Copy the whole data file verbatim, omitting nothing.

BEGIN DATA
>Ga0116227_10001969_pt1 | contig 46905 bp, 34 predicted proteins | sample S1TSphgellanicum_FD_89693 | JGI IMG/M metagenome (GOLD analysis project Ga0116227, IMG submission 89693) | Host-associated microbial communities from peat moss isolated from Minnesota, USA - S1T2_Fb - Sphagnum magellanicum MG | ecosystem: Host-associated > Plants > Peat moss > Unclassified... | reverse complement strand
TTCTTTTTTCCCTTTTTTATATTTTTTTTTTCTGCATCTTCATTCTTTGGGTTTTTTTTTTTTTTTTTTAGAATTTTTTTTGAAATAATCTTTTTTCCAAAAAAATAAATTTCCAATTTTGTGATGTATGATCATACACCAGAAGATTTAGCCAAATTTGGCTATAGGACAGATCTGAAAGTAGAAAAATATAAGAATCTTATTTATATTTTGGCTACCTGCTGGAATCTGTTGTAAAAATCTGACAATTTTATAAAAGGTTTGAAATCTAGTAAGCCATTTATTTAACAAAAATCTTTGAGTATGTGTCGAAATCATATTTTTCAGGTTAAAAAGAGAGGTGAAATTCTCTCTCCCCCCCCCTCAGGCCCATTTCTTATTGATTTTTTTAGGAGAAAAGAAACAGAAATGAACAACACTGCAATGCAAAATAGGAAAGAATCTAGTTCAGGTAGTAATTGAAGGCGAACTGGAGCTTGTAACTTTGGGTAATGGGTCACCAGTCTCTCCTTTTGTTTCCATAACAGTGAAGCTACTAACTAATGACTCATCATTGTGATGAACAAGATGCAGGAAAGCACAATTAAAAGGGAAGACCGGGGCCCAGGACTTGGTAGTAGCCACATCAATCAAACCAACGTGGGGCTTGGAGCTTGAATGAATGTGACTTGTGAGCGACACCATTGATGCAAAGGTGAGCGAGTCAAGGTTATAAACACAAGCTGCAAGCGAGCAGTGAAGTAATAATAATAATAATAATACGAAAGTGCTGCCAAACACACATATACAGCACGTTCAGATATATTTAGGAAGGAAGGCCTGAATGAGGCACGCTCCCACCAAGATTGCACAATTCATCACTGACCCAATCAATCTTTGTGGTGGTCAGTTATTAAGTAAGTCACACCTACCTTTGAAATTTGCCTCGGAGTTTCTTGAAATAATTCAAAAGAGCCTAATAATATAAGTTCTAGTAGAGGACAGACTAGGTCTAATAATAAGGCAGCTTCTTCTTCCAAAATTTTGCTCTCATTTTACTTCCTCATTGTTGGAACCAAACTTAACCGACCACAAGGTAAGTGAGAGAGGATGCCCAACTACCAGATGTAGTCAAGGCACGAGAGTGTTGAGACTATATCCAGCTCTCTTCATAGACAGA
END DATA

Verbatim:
>Ga0116227_10001969_pt1 | contig 46905 bp, 34 predicted proteins | sample S1TSphgellanicum_FD_89693 | JGI IMG/M metagenome (GOLD analysis project Ga0116227, IMG submission 89693) | Host-associated microbial communities from peat moss isolated from Minnesota, USA - S1T2_Fb - Sphagnum magellanicum MG | ecosystem: Host-associated > Plants > Peat moss > Unclassified... | reverse complement strand
TTCTTTTTTCCCTTTTTTATATTTTTTTTTTCTGCATCTTCATTCTTTGGGTTTTTTTTTTTTTTTTTTAGAATTTTTTTTGAAATAATCTTTTTTCCAAAAAAATAAATTTCCAATTTTGTGATGTATGATCATACACCAGAAGATTTAGCCAAATTTGGCTATAGGACAGATCTGAAAGTAGAAAAATATAAGAATCTTATTTATATTTTGGCTACCTGCTGGAATCTGTTGTAAAAATCTGACAATTTTATAAAAGGTTTGAAATCTAGTAAGCCATTTATTTAACAAAAATCTTTGAGTATGTGTCGAAATCATATTTTTCAGGTTAAAAAGAGAGGTGAAATTCTCTCTCCCCCCCCCTCAGGCCCATTTCTTATTGATTTTTTTAGGAGAAAAGAAACAGAAATGAACAACACTGCAATGCAAAATAGGAAAGAATCTAGTTCAGGTAGTAATTGAAGGCGAACTGGAGCTTGTAACTTTGGGTAATGGGTCACCAGTCTCTCCTTTTGTTTCCATAACAGTGAAGCTACTAACTAATGACTCATCATTGTGATGAACAAGATGCAGGAAAGCACAATTAAAAGGGAAGACCGGGGCCCAGGACTTGGTAGTAGCCACATCAATCAAACCAACGTGGGGCTTGGAGCTTGAATGAATGTGACTTGTGAGCGACACCATTGATGCAAAGGTGAGCGAGTCAAGGTTATAAACACAAGCTGCAAGCGAGCAGTGAAGTAATAATAATAATAATAATACGAAAGTGCTGCCAAACACACATATACAGCACGTTCAGATATATTTAGGAAGGAAGGCCTGAATGAGGCACGCTCCCACCAAGATTGCACAATTCATCACTGACCCAATCAATCTTTGTGGTGGTCAGTTATTAAGTAAGTCACACCTACCTTTGAAATTTGCCTCGGAGTTTCTTGAAATAATTCAAAAGAGCCTAATAATATAAGTTCTAGTAGAGGACAGACTAGGTCTAATAATAAGGCAGCTTCTTCTTCCAAAATTTTGCTCTCATTTTACTTCCTCATTGTTGGAACCAAACTTAACCGACCACAAGGTAAGTGAGAGAGGATGCCCAACTACCAGATGTAGTCAAGGCACGAGAGTGTTGAGACTATATCCAGCTCTCTTCATAGACAGA